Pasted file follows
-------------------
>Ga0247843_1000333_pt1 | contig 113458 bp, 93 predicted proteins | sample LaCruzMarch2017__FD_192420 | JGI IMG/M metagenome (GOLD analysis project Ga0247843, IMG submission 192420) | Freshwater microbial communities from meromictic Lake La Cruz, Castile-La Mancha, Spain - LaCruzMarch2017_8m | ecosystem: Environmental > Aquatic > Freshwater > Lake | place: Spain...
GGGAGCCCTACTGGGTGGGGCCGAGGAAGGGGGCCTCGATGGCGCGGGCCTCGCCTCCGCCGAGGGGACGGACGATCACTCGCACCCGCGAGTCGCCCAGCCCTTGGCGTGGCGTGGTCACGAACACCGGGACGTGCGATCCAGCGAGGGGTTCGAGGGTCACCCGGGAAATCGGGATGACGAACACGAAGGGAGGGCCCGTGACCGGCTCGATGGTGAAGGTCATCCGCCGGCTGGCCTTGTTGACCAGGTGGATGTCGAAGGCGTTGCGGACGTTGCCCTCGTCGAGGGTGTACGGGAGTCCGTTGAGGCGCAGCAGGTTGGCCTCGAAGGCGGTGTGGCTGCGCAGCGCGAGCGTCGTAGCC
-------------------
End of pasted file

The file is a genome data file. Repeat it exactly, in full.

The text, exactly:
>Ga0247843_1000333_pt1 | contig 113458 bp, 93 predicted proteins | sample LaCruzMarch2017__FD_192420 | JGI IMG/M metagenome (GOLD analysis project Ga0247843, IMG submission 192420) | Freshwater microbial communities from meromictic Lake La Cruz, Castile-La Mancha, Spain - LaCruzMarch2017_8m | ecosystem: Environmental > Aquatic > Freshwater > Lake | place: Spain...
GGGAGCCCTACTGGGTGGGGCCGAGGAAGGGGGCCTCGATGGCGCGGGCCTCGCCTCCGCCGAGGGGACGGACGATCACTCGCACCCGCGAGTCGCCCAGCCCTTGGCGTGGCGTGGTCACGAACACCGGGACGTGCGATCCAGCGAGGGGTTCGAGGGTCACCCGGGAAATCGGGATGACGAACACGAAGGGAGGGCCCGTGACCGGCTCGATGGTGAAGGTCATCCGCCGGCTGGCCTTGTTGACCAGGTGGATGTCGAAGGCGTTGCGGACGTTGCCCTCGTCGAGGGTGTACGGGAGTCCGTTGAGGCGCAGCAGGTTGGCCTCGAAGGCGGTGTGGCTGCGCAGCGCGAGCGTCGTAGCC